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GLOBAL EFFORT ENLISTS HOSPITALS IN BREASTFEEDING ADVOCACY

There are five "baby-friendly" hospitals in Maine (they are York Hospital in York, Bridgton Hospital in Bridgton, Central Maine Medical Center in Lewiston, Miles Memorial Hospital in Damariscotta, and MaineGeneral Medical Center in Waterville).

Wait a second, you say. Aren't all hospitals baby-friendly? There aren't really hospitals that hate babies!

The designation refers specifically to those institutions that are recognized by the Baby-Friendly Hospital Initiative (BFHI), a global program sponsored by the World Health Organization (WHO) and the United Nations Children's Fund (UNICEF) to identify hospitals and birthing centers that "offer an optimal level of care for infant feeding." They are focused on encouraging breastfeeding exclusively for six months.

The BFHI evolved to counterbalance the influence of the baby-formula industry, which changed the way maternity wards cared for pregnant mothers and their newborns. For decades, formula companies handed out free formula samples and heavily marketed infant formula as an adequate (or sometimes, preferable) alternative to breast milk.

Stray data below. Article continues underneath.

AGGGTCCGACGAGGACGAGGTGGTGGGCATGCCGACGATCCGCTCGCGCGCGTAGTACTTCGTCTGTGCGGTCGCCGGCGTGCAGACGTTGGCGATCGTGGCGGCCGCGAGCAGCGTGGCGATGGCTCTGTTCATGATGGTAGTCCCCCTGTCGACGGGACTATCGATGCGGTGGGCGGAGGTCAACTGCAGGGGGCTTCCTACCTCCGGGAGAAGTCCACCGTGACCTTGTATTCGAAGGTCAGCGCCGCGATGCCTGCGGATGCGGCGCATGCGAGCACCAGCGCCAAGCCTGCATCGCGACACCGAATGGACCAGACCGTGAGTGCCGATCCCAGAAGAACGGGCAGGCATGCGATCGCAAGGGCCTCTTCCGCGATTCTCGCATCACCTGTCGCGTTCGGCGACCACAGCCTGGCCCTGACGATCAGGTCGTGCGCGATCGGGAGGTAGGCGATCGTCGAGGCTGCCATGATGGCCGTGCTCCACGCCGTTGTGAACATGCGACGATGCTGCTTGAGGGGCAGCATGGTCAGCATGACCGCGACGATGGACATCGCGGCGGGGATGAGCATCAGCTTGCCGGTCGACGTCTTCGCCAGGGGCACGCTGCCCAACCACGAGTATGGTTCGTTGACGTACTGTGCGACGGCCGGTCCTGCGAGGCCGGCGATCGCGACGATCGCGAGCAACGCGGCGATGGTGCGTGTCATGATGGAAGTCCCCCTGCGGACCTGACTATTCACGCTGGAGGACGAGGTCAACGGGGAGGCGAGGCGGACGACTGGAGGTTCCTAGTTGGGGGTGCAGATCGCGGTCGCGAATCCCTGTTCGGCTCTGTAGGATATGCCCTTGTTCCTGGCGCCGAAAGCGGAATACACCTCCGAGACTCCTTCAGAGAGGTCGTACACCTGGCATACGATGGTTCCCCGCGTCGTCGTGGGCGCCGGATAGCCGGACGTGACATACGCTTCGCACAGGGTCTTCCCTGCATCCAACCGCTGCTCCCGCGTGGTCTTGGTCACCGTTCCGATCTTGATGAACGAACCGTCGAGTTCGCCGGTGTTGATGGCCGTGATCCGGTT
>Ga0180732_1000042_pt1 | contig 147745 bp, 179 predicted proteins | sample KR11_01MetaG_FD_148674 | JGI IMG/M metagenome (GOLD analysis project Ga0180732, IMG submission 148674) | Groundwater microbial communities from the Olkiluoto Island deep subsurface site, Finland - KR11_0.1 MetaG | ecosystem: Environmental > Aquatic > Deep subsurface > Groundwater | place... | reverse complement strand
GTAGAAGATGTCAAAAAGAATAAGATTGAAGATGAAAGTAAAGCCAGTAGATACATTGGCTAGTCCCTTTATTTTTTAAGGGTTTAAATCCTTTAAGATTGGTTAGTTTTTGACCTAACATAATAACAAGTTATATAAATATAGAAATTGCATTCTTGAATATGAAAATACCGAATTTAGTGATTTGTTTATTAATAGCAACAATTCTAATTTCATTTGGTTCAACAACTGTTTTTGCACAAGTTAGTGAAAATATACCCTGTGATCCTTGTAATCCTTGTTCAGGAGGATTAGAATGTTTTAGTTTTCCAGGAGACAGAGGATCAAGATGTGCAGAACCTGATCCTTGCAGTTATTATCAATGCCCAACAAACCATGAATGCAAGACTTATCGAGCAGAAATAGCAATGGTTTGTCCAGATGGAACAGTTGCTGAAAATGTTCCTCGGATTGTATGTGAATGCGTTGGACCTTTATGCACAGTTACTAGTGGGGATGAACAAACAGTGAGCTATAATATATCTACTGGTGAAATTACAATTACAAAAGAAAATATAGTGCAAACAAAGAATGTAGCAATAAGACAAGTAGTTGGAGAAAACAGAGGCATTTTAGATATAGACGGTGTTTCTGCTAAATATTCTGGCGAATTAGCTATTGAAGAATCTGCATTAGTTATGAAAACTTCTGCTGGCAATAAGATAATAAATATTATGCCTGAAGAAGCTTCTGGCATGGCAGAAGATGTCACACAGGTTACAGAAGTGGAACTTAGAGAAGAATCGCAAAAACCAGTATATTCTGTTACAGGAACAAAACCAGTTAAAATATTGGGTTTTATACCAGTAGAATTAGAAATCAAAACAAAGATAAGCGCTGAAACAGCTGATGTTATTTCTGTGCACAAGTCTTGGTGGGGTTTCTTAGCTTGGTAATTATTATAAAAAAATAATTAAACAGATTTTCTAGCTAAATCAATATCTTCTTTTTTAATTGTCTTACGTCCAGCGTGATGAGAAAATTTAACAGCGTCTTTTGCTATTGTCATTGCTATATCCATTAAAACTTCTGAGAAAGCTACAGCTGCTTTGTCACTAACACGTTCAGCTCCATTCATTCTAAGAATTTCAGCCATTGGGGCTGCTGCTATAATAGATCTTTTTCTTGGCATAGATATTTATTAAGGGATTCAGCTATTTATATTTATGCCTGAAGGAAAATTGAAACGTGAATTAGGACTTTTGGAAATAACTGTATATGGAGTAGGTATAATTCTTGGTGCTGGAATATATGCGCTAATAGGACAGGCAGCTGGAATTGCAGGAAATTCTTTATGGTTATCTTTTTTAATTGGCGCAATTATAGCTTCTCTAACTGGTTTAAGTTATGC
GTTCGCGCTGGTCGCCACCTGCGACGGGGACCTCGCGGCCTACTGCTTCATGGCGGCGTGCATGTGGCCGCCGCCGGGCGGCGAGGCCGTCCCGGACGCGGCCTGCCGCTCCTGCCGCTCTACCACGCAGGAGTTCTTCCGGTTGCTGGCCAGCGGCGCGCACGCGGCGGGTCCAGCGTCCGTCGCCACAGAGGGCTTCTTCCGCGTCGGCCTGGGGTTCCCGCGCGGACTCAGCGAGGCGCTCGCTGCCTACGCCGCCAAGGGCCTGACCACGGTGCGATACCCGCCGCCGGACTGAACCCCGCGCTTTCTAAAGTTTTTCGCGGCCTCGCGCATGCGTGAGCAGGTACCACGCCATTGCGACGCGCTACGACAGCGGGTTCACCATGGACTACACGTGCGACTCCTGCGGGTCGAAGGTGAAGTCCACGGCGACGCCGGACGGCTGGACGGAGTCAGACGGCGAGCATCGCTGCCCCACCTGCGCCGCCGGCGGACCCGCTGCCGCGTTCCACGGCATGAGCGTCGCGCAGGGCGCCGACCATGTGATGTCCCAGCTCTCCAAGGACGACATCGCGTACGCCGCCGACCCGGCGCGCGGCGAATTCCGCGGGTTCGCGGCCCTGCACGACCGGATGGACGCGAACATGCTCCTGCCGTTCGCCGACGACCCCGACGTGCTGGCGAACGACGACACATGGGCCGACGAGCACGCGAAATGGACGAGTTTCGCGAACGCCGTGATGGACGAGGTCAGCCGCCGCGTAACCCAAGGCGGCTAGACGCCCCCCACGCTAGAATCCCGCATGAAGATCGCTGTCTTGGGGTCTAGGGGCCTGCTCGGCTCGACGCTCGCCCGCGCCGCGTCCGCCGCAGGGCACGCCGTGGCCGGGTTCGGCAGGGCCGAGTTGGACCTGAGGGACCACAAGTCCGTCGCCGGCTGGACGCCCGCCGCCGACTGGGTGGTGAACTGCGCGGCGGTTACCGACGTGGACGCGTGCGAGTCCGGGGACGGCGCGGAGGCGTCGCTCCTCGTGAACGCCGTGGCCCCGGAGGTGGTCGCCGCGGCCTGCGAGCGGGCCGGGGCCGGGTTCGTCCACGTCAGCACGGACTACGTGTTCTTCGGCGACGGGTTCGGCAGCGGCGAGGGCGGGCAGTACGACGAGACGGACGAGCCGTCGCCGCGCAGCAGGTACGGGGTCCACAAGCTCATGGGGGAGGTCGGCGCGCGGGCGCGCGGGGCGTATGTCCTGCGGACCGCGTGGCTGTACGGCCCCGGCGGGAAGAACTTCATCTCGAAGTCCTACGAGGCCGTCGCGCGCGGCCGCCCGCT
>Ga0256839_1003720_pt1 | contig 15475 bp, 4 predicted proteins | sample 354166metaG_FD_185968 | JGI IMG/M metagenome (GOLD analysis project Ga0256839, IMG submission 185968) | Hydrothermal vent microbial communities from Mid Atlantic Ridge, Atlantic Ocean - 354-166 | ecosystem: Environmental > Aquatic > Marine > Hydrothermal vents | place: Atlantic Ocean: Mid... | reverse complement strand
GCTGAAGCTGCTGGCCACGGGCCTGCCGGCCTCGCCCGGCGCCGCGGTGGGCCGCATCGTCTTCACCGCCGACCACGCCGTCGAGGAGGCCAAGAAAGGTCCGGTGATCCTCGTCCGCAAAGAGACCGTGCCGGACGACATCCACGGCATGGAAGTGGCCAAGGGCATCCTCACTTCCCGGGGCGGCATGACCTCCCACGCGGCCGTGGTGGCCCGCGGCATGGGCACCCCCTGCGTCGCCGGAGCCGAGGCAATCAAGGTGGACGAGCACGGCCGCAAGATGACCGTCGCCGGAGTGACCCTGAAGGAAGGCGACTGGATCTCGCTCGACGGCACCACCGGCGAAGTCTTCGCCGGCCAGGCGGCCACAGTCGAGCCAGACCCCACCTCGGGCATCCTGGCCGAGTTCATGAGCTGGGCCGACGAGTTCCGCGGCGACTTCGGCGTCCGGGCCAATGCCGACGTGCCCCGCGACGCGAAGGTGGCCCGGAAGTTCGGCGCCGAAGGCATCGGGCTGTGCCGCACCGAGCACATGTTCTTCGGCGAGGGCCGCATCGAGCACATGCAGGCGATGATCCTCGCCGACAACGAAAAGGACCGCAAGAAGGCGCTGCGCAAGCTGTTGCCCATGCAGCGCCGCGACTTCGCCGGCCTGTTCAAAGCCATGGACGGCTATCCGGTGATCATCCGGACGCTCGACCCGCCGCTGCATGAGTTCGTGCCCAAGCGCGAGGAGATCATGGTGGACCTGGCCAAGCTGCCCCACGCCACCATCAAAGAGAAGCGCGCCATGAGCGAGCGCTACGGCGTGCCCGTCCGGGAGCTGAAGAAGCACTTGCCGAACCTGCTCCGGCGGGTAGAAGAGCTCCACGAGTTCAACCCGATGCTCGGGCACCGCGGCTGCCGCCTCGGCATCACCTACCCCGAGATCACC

Maine's five baby-friendly hospitals (there are 143 nationwide) have achieved the 10 milestones outlined by the BFHI, including:

• Give newborn infants no food or drink other than breast milk, unless medically indicated.

• Help mothers initiate breastfeeding within one hour of birth.

• Give no pacifiers or artificial nipples to breastfeeding infants.

In order to be certified, hospitals must establish a written breastfeeding policy and train all hospital staff accordingly. It's a time-consuming (and expensive) process. According to Maine Medical Center's parent education program coordinator Kara Kaikini, Maine Med has formed a committee to work toward a baby-friendly designation — but there's no timeline yet. "A lot of education has to happen," Kaikini says.

In the meantime, she points out, "formula reps are not allowed in the building unless they have an appointment and they are not allowed to do any 'education' with staff or distribute free food or other items. They have very little influence in the hospital. Formula is still used here, but patients see no advertising for it in any of our materials."

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